Clariant has named SABIC executive Ernesto Occhiello as CEO following SABIC’s recent acquisition of a 24.99% stake in the company. Occhiello succeeds Hariolf Kottmann as CEO on 16 October. Kottmann will become board chairman. SABIC will also gain four board seats. Clariant and SABIC also provided a strategy update today, including plans to combine its additives and high-value masterbatches with parts of SABIC’s specialties business to form a high-performance materials unit.
The changes are included in a joint governance agreement signed on 18 September by Clariant and SABIC. The agreement “determines the principles of Clariant’s future governance, defines SABIC’s position as a strategic anchor shareholder, and confirms Clariant’s independence as a publicly listed company under Swiss corporate governance,” Clariant says.
Two current Clariant board members, Rudolf Wehrli and Peter Chen, will resign effective 16 October. The four board members to be nominated by SABIC are Abdullah Mohammed Alissa, Calum MacLean, Geoffrey Merszei, and Khaled Hamza Nahas. MacLean is CEO of Synthomer (Harlow, United Kingdom). Occhiello will not be part of the Clariant board.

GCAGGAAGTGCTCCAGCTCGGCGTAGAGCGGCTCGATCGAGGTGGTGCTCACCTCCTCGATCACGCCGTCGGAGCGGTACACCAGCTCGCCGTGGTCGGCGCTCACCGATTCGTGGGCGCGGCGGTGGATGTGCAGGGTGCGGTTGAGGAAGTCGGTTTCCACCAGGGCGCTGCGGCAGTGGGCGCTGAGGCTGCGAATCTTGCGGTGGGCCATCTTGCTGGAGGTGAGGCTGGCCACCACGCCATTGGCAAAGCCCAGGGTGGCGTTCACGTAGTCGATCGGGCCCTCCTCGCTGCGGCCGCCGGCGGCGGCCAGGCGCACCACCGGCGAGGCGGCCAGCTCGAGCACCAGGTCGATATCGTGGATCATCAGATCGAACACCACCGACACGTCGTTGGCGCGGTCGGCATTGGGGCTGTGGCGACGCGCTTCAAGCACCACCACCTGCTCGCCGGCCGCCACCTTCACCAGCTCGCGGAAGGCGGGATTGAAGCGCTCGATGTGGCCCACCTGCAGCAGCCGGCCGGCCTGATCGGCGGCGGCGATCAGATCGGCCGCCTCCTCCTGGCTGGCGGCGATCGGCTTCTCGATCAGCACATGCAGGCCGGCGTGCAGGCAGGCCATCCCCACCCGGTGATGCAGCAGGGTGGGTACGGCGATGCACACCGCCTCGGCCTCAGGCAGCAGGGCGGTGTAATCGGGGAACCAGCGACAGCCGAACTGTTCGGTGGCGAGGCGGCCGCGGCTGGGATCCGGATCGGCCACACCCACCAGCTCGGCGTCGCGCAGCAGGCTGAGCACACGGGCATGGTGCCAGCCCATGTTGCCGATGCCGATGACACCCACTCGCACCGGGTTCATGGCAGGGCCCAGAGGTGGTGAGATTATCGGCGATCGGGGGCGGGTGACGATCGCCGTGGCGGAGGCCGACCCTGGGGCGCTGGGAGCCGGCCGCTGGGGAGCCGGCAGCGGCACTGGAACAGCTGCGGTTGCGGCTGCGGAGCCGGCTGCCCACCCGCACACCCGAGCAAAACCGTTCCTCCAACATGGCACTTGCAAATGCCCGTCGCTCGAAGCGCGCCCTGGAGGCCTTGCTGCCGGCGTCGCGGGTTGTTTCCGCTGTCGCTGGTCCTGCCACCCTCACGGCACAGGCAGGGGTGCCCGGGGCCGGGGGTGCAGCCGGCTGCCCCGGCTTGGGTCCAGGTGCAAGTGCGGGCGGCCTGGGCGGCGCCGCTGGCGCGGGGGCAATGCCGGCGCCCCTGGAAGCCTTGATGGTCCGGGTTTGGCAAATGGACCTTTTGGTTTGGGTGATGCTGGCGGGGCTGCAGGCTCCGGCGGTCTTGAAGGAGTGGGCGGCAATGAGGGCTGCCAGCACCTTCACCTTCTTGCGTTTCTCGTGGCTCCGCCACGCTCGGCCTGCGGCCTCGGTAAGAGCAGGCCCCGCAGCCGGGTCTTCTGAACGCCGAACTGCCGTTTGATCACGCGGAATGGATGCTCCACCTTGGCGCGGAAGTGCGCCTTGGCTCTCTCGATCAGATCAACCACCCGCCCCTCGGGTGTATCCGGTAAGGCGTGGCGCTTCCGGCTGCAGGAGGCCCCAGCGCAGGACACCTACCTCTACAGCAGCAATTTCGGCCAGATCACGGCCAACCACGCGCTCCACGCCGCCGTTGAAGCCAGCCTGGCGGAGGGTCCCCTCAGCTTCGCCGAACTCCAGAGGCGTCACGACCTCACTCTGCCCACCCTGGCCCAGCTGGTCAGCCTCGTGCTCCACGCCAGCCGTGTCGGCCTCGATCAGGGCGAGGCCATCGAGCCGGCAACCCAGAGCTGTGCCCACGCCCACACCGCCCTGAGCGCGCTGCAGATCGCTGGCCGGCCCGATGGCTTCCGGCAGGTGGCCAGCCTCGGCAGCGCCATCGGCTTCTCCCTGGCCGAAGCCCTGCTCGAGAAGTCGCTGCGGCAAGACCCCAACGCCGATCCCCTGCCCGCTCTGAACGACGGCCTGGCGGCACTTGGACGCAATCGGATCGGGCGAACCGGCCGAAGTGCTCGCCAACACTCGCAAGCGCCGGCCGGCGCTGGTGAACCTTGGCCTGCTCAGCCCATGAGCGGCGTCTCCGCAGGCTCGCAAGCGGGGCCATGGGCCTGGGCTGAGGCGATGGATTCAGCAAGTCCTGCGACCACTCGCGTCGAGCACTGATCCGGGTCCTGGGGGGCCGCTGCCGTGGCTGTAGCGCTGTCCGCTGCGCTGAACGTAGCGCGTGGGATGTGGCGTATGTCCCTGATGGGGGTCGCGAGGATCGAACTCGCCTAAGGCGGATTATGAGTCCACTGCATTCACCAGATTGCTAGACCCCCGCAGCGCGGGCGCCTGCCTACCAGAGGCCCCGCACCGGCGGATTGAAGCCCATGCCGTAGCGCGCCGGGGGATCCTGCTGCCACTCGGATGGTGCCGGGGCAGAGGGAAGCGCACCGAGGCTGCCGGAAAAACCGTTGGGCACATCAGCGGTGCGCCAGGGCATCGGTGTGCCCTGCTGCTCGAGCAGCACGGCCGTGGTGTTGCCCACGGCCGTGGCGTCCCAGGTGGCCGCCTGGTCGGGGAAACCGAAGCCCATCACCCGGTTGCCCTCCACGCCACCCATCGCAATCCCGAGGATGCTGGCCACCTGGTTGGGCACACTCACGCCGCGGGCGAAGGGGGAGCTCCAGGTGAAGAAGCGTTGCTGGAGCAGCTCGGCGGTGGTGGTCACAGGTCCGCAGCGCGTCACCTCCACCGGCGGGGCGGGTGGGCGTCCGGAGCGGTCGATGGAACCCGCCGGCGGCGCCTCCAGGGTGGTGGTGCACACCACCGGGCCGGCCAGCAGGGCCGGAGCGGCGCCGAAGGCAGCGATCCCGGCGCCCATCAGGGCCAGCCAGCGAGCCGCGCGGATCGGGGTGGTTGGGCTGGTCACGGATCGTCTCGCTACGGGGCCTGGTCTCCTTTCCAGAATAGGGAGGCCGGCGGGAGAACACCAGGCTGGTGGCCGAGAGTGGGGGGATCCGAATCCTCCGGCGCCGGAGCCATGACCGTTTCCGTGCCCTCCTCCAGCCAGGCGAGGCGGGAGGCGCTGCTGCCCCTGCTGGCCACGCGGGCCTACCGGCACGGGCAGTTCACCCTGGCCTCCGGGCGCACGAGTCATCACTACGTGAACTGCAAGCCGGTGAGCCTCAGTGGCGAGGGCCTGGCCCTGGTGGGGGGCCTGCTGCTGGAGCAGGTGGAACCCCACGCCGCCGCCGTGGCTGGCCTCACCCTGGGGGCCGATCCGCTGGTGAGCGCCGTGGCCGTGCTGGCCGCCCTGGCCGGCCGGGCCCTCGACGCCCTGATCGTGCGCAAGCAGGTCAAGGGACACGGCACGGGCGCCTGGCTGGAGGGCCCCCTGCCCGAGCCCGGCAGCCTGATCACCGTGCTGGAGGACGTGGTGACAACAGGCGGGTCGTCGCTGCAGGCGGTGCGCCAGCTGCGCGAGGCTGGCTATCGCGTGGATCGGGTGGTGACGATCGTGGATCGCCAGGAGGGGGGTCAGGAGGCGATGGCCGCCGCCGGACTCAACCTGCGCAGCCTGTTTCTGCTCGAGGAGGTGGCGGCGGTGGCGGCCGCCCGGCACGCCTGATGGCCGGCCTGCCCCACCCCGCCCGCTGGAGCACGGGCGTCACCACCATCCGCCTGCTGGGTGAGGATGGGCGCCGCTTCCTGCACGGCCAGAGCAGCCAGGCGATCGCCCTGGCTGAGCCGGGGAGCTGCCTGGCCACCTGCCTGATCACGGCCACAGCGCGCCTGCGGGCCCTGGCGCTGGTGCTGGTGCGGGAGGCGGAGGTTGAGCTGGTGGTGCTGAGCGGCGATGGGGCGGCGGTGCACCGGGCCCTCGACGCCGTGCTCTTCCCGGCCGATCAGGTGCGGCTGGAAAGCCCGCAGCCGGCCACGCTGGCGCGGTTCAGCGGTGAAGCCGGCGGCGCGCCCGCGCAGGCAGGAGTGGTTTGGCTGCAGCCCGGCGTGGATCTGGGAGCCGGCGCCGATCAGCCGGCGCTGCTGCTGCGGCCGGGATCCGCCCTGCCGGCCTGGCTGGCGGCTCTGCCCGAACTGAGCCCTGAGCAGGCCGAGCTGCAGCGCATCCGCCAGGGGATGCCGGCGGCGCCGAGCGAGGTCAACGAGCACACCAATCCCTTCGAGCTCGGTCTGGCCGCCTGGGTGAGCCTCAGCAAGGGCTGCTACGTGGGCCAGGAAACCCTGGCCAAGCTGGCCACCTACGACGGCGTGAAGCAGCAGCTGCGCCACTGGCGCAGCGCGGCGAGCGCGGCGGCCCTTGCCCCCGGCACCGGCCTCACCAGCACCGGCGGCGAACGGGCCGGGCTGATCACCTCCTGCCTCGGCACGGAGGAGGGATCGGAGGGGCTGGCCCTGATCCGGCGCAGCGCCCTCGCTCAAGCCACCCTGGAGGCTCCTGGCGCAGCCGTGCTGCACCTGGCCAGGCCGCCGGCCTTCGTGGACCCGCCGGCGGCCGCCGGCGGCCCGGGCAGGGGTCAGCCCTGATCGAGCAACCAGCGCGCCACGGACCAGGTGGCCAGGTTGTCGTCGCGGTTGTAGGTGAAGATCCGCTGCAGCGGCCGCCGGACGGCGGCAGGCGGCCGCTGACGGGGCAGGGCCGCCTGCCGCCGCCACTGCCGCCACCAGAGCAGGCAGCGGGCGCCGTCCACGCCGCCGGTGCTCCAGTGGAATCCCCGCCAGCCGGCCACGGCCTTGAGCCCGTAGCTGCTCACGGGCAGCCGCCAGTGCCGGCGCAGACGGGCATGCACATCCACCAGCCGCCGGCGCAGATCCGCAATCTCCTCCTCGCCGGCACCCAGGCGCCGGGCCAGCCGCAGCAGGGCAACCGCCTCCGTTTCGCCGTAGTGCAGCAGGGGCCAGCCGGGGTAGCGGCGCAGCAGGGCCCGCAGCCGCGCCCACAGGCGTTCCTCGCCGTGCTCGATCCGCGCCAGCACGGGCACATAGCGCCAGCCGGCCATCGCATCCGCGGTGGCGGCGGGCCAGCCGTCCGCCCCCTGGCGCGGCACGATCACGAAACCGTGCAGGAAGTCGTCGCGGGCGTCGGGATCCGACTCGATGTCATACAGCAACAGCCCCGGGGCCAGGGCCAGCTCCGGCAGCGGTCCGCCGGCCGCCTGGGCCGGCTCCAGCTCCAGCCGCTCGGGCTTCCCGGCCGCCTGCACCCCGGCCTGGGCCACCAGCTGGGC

Prior to SABIC, Occhiello worked at Dow Chemical, and the former EniChem and Montedison. Kottmann has been Clariant CEO for 10 years and previously held senior positions at SGL Carbon, Celanese, and Hoechst.
By Ian Young
Source: Chemical Week
France has launched an offshore green hydrogen production platform at the country’s Port of Saint-Nazaire this week, along with its first offshore wind farm. The hydrogen plant, which its operators say is the world’s first facility of its type, coincides with the launch of another “first of its kind” facility in Sweden dedicated to storing hydrogen in an underground lined rock cavern (LRC).
The project sets up the Hydrogen Valley in Rome, the first industrial-scale technological hub for the development of the national supply chain for the production, transport, storage and use of hydrogen for the decarbonization of industrial processes and for sustainable mobility.
At first glance, hydrogen seems to be the perfect solution to our energy needs. It doesn’t produce any carbon dioxide when used. It can store energy for long periods of time. It doesn’t leave behind hazardous waste materials, like nuclear does. And it doesn’t require large swathes of land to be flooded, like hydroelectricity. Seems too good to be true. So…what’s the catch?